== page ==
Modern technology and traditional knowledge contribute to Inupiaq whaling, which is culturally, economically, and nutritionally important.
Based in Wasilla, Bill Hess spent decades traveling to and photographing life in Inupiaq communities along Alaska’s Arctic coast.
Like stories of elves in Scandinavia or Menehune in Hawaii, indigenous Alaskans have stories of little people.
Jacob Anagi Adams, a lifelong leader who helped shape some of northern Alaska’s most important organizations, died in September 2020 at the age of 73.
Alice Qannik Glenn is a podcaster and one of three creators of Native Time. Photo by Serine Reeves. Three Millennial Alaskans teamed up to create a new platform that aims to amplify indigenous voices and experiences. Native Time, which launched earlier this year, is the brainchild of podcaster Alice Qannik Glenn, filmmaker Howdice Brown III, and M. Jacqui Lambert, a writer and designer. The three storytellers, who all have Inupiaq heritage, gathered over beers and sketched an idea to create a shared space that could engage and connect the Native community. “We want to uplift Native voices, Native art, Native opportunities, Native educators,” Glenn says. On top of promoting diverse perspectives, Native Time is also meant to be a space that pushes the conversation forward and incites progress. Alaska Native culture may often be portrayed as something ancestral, but Native Time is about contemporary stories. “I think it’s important our…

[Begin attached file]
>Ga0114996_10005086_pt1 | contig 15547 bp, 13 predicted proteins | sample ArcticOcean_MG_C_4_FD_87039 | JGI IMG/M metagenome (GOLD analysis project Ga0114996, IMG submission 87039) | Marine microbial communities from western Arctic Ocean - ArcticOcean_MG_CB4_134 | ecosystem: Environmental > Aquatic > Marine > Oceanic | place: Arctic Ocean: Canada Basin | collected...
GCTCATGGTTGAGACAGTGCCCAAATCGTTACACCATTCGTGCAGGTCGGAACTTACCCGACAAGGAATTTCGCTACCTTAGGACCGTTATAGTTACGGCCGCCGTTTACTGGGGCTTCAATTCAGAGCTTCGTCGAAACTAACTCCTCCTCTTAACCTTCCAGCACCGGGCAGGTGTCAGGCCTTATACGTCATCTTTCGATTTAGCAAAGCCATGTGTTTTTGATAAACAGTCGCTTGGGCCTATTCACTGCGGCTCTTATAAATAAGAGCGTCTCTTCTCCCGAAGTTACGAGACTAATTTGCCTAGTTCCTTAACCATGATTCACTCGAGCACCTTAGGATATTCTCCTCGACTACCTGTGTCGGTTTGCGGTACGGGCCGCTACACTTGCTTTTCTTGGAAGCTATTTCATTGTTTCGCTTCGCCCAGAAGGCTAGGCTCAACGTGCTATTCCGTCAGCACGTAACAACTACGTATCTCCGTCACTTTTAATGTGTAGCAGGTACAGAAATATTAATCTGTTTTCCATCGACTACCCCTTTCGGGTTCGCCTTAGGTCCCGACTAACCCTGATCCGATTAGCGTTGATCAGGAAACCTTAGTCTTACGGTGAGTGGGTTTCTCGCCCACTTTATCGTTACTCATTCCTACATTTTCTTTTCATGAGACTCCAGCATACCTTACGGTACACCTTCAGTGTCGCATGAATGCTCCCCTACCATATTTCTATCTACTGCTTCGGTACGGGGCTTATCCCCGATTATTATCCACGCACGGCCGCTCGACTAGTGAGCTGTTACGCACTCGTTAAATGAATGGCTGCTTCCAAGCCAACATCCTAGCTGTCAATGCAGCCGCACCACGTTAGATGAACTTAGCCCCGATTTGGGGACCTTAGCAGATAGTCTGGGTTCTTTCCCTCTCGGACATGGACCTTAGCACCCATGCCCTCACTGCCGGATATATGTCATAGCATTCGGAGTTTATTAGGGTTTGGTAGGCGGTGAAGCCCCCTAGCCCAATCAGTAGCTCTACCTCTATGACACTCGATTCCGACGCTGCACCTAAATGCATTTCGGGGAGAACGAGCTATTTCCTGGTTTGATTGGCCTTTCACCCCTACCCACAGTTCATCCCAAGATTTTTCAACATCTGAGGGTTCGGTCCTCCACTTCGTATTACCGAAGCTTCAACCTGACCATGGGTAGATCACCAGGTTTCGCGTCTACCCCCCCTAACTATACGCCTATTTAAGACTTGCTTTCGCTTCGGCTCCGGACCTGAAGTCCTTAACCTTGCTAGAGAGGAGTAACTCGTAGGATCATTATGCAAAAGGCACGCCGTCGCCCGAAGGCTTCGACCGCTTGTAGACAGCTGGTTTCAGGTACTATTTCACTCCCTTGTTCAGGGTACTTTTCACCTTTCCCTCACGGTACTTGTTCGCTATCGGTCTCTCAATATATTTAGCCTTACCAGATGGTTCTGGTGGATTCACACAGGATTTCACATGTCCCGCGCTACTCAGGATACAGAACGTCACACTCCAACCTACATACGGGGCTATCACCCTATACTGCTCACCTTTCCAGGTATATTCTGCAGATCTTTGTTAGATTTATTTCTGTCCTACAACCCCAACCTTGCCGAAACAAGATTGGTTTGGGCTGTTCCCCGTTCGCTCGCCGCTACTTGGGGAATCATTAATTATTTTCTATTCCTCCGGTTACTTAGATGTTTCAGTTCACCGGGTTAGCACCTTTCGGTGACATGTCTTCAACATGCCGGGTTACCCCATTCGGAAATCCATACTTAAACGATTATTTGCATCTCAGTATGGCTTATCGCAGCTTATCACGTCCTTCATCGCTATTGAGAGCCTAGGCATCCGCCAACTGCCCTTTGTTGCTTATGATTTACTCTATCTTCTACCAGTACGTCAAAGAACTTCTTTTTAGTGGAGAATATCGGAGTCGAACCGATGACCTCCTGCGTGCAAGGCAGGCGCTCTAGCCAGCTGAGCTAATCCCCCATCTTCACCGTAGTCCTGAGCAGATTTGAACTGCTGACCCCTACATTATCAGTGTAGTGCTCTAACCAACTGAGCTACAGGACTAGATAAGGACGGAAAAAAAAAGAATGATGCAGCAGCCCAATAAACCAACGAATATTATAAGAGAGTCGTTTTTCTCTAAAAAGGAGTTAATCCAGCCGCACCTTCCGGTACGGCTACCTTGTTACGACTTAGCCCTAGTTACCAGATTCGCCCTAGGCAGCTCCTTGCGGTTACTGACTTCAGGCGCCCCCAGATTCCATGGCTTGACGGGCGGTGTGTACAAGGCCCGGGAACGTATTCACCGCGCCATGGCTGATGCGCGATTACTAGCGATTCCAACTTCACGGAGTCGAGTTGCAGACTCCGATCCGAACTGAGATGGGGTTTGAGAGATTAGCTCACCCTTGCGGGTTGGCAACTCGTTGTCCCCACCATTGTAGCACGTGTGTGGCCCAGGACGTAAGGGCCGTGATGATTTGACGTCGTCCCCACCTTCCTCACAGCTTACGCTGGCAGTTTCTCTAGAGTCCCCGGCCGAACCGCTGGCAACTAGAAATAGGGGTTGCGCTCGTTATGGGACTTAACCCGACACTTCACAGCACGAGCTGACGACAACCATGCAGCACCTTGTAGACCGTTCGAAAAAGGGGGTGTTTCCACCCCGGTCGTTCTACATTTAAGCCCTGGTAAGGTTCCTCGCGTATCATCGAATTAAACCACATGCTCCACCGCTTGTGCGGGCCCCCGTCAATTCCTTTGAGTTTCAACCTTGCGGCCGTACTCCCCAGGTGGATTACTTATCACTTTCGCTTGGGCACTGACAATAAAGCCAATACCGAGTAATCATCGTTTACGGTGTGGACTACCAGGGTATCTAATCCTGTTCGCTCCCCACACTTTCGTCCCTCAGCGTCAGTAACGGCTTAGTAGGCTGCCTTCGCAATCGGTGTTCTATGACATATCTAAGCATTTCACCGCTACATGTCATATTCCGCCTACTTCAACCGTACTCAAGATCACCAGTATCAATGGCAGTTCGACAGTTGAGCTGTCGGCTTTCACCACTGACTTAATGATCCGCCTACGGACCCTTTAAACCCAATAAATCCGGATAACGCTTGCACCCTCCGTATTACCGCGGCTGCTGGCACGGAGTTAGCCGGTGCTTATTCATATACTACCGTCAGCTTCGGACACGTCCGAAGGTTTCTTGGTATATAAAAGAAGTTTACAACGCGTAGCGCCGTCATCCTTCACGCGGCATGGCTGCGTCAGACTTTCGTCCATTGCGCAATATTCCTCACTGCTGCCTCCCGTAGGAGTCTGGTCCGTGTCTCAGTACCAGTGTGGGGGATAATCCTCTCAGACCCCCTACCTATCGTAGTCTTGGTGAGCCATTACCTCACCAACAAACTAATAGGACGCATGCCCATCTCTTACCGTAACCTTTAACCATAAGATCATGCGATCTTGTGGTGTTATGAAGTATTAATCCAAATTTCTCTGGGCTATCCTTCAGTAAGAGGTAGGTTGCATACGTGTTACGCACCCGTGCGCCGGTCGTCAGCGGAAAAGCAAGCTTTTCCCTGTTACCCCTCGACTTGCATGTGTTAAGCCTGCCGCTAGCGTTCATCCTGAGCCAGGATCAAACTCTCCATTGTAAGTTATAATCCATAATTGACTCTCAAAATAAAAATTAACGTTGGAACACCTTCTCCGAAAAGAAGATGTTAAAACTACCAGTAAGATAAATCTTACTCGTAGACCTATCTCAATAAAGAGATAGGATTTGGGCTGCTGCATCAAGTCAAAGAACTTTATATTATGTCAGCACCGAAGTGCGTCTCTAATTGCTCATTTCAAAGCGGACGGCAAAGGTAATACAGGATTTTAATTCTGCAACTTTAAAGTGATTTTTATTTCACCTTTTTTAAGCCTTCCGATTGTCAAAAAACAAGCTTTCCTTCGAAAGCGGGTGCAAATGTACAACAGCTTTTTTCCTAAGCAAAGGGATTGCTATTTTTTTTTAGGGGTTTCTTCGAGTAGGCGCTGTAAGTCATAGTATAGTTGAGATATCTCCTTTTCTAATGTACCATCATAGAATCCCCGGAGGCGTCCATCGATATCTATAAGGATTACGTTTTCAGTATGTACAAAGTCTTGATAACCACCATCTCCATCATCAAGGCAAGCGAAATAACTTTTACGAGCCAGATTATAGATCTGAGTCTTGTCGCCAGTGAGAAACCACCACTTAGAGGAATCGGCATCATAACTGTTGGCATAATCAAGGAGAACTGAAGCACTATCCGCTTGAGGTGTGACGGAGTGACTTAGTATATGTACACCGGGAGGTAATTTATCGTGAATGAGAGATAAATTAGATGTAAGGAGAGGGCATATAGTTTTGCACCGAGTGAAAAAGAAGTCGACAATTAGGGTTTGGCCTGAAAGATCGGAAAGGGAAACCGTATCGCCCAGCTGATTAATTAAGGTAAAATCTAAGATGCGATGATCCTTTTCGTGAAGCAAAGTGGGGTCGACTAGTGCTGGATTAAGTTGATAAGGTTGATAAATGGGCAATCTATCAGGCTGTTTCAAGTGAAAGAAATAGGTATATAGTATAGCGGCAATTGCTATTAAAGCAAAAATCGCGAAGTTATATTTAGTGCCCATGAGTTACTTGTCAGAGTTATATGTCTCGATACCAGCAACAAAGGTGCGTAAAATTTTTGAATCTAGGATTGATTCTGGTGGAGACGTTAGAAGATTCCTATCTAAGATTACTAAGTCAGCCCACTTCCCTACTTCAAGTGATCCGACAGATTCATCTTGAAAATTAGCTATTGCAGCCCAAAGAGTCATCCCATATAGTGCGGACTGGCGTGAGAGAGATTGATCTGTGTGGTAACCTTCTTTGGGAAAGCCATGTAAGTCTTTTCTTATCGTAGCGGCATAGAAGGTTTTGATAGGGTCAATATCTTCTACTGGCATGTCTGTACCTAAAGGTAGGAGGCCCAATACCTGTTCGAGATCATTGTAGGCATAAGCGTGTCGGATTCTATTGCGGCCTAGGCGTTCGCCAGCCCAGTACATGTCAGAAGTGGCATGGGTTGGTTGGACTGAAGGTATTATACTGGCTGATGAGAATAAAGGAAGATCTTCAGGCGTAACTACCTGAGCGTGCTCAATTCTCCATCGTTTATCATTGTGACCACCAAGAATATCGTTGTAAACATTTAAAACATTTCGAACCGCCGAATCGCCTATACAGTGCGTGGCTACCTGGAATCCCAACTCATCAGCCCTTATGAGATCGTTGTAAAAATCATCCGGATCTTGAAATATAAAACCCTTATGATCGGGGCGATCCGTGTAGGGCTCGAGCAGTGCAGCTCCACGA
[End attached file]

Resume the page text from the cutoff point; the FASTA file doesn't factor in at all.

Alaska Senior Editor Michelle Theall shares Alaskan portraits from her time traveling and meeting people around the state. For this photo Theall writes, “When you live in Utqiagvik at the edge of the world, you make your own fun. Three kids sit atop a roof to rest after a day of biking along the Arctic Ocean. In typical Inupiat villages, seal pelts hang off ATVs and meat dries on sawhorses in front of homes. Gas is $7.00 a gallon and a two-liter bottle of Coca-Cola will cost you $10. However, bike riding and climbing on a neighbor’s shed remain free for now.” If you live or work in Alaska, you know that life here is different: simultaneously slower, harder, and more adventurous than in the Lower 48. People are fiercely independent, yet friendly. Communities possess unique personalities, defined in large part by their denizens or tourist offerings. Climbing and mining…
Nick Jans shares tales of caribou soup, moose nose, fermented walrus flipper, and other Eskimo foods he’s encountered through years of Inupiaq hospitality.
Reflections of a carnivore
Photos by Serine Reeves
Inupiaq woman’s podcast explores contemporary Native life
View the largest land predator at eye level.
[by Kevin McCarthy]